Red Flag of the Warlis

History of an Ongoing Struggle

Archana Prasad

978-93-80118-59-8

LeftWord Books, New Delhi, 2017

Price INR 275.00
Book Club Price INR 193.00
SKU
pro_1770

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The Warli Adivasi Revolt in Thane district of Maharashtra from 1945 onwards was a historic event. It was part of the massive post-Second World War and pre-Independence peasant struggles in various parts of the country that were led by the All India Kisan Sabha. These peasant struggles raised the banner of revolt against feudalism and landlordism. They vastly strengthened the organizational base of the Kisan Sabha and the political influence of the Left.

This book is about the struggles for survival and dignity of the Warli Adivasis in Talasari and Dahanu talukas of Thane district (now in Palghar district after bifurcation) in Maharashtra. It is based on a series of oral history interviews with veteran and contemporary Kisan Sabha activists. They describe the ways in which the Warlis have sustained their struggles against an oppressive State and its allies since the first glorious resistance of 1945-52, right up to present times.

In doing so it captures the voices of Warli activists who actively participated in struggles over many years and whose histories have been erased by historians of mainstream academia. Documented over a period of four years of research, this book places on record some of the most remarkable struggles that have influenced the building of a strong class-based Adivasi leadership.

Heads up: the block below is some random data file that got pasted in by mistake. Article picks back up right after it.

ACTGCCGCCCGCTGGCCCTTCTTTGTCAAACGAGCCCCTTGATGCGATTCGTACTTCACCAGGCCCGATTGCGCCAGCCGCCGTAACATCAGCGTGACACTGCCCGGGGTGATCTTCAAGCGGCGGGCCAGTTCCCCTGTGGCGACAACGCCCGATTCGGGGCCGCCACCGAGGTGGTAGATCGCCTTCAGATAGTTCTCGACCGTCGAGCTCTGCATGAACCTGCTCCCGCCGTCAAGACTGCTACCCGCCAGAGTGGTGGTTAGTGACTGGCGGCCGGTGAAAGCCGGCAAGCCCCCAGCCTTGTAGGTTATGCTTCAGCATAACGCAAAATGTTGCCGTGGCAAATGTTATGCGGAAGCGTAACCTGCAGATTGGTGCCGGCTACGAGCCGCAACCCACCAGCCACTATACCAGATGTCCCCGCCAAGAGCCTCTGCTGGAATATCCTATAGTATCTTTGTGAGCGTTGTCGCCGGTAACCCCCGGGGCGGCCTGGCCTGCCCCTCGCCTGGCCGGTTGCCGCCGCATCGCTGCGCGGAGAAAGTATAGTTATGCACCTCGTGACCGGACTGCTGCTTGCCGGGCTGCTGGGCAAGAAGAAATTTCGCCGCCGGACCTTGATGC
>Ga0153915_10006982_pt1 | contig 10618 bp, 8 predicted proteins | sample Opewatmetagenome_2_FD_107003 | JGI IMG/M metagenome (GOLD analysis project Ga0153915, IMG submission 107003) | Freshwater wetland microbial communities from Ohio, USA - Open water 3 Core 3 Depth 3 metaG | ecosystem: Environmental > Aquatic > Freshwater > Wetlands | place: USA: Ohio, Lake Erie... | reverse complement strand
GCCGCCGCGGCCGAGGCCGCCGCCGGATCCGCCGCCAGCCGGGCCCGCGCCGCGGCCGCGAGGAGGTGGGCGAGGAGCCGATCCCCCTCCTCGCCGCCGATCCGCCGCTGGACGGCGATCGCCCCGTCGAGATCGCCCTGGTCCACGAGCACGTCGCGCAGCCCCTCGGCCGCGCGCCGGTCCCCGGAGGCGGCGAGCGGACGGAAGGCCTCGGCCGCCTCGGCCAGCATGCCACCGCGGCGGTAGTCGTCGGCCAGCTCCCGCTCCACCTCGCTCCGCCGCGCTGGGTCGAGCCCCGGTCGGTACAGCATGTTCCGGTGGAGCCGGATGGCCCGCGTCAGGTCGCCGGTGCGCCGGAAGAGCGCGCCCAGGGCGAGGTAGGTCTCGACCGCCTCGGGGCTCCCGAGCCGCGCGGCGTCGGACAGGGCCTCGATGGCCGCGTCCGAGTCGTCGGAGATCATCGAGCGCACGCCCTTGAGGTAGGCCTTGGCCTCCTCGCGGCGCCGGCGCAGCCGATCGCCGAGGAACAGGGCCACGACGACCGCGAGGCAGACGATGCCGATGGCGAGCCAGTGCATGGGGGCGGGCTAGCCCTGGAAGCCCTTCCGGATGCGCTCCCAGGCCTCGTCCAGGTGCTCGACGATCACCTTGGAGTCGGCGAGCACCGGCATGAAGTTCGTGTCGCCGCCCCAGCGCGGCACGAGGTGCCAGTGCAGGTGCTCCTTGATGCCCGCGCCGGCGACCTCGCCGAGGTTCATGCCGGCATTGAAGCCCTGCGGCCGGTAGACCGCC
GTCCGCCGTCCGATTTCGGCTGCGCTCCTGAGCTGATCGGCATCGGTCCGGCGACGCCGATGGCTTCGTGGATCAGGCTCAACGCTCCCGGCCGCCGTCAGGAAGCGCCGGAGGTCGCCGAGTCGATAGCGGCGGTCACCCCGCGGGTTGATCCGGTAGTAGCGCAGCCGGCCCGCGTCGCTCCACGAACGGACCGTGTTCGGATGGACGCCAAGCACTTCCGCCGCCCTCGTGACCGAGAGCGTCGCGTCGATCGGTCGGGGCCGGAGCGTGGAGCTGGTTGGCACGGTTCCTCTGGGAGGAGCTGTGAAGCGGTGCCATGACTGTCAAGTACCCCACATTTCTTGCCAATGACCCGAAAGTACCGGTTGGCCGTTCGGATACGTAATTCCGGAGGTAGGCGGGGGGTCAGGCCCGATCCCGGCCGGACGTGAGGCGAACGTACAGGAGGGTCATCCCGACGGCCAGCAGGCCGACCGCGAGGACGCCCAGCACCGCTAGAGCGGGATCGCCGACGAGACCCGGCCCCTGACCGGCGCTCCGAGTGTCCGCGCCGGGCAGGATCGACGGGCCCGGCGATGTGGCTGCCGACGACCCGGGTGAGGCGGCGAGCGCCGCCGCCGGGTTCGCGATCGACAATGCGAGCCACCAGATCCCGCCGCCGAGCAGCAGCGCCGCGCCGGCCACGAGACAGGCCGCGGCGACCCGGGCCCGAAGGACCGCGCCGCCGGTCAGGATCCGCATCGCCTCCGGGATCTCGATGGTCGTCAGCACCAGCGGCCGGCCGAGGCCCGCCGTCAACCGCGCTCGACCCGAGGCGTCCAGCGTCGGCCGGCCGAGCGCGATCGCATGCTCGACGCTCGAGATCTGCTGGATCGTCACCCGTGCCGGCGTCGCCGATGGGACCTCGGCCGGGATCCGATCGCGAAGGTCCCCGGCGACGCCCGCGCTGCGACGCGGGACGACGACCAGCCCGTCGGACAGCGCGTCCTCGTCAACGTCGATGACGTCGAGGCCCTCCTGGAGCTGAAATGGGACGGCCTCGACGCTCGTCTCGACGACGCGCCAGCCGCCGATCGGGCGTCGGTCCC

Archana Prasad

is Professor at the Centre for Informal Sector and Labour Studies, Jawaharlal Nehru University, New Delhi. She is the author of Against Ecological Romanticism: Verrier Elwin and the Making of an Anti-Modern Tribal Identity (2011), and Environmentalism and the Left: Contemporary Debates and Future Agendas (LeftWord, 2004).

Review

A gripping oral history unwinds through 87 pages . . . There is little to criticise in the book except for the glaring lack of photographs. However, the oral histories are so vivid that they compensate to a great extent for this.

Lyla Bavadam, Frontline